VIENNA — Iran has converted three quarters of a nuclear stockpile that it could have turned quickly into weapons-grade uranium into less volatile forms and is well on its way to transforming the rest, the U.N. atomic agency reported Thursday.
The development — agreed to by Iran under a nuclear deal it struck late last year with six world powers — leaves Tehran with substantially less of the 20 percent enriched uranium that it would need for a nuclear warhead.
Iran denies any interest in atomic arms. But it agreed to some nuclear concessions in exchange for a partial lifting of sanctions crippling its economy. The deal took effect in January.
Uranium at 20 percent is only a technical step away from weapons-grade material. By the time the agreement was reached late last year, Iran had amassed nearly 440 pounds. With further enrichment, that would have yielded almost enough weapons-grade uranium for one atomic weapon — a threshold that Israel had vowed to prevent Iran from reaching by any means possible.
Under the agreement, Iran agreed to stop enriching to grades beyond 5 percent, the level most commonly used to power reactors. It also committed to neutralizing all of its 20 percent stockpile — half by diluting to a grade that is less proliferation-prone and the rest by conversion to oxide used for reactor fuel.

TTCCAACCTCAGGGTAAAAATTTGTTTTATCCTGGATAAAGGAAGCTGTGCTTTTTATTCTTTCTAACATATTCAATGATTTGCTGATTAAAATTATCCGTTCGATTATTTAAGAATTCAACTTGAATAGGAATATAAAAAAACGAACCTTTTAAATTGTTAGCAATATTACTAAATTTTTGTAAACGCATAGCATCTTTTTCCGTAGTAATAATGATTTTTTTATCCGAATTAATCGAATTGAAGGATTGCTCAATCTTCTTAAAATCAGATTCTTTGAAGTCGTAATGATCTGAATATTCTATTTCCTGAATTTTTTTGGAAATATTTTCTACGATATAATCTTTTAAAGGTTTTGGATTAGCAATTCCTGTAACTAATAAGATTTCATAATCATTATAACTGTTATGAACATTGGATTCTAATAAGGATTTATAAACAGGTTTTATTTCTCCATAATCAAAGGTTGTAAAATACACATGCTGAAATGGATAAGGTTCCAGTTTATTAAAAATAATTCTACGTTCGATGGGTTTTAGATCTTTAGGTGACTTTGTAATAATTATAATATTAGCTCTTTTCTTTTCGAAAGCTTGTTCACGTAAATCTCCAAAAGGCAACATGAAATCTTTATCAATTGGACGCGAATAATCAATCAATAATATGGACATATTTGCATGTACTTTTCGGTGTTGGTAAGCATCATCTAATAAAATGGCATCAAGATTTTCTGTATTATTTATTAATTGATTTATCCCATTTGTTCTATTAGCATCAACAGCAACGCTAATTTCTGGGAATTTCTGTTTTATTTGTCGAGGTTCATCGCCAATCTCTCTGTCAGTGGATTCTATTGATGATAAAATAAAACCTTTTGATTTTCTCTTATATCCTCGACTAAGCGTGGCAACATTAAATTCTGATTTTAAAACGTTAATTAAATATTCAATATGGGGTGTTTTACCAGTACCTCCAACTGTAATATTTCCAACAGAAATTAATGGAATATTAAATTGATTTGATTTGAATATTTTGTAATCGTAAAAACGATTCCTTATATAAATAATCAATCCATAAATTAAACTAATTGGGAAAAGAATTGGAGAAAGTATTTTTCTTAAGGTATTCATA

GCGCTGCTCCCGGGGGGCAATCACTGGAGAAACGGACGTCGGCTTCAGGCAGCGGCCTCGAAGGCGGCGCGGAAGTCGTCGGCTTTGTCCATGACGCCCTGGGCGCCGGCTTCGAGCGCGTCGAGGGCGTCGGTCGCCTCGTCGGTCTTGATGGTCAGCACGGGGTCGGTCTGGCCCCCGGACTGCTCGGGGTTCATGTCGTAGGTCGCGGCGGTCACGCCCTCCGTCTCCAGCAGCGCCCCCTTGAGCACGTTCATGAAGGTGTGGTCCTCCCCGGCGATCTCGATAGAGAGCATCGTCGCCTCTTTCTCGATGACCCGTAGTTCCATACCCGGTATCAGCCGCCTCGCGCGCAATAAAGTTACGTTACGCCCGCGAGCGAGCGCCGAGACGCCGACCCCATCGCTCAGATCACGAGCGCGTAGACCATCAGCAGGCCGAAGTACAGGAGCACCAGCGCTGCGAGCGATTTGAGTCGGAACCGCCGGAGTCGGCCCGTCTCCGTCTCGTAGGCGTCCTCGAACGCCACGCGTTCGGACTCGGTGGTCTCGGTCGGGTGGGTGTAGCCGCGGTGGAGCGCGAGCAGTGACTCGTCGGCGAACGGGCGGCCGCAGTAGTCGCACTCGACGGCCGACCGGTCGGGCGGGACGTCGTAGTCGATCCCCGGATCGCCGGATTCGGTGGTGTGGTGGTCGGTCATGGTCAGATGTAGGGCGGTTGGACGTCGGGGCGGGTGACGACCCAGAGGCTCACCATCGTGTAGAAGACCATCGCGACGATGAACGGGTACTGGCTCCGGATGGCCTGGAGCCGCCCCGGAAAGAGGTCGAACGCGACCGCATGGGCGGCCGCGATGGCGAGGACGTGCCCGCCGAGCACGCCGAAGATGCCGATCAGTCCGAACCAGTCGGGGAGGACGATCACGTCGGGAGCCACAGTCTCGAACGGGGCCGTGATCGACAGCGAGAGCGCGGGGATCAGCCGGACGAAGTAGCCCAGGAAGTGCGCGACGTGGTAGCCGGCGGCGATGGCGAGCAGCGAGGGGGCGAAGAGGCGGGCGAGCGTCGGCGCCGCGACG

In line with information given to the Associated Press by diplomats this week, the International Atomic Energy Agency confirmed Thursday that Iran had completed the dilution process.
The confidential IAEA report obtained by the AP also said conversion was well underway, with more than 110 pounds of the 20 percent material rendered into oxide.
Iran has until July to fulfill all of its commitments under the deal. But it has to show progress in exchange for sanctions relief, and it is eager to get its hand on the next tranche of some $4.2 billion of oil revenue funds that were frozen under international sanctions meant to force it into nuclear compromise.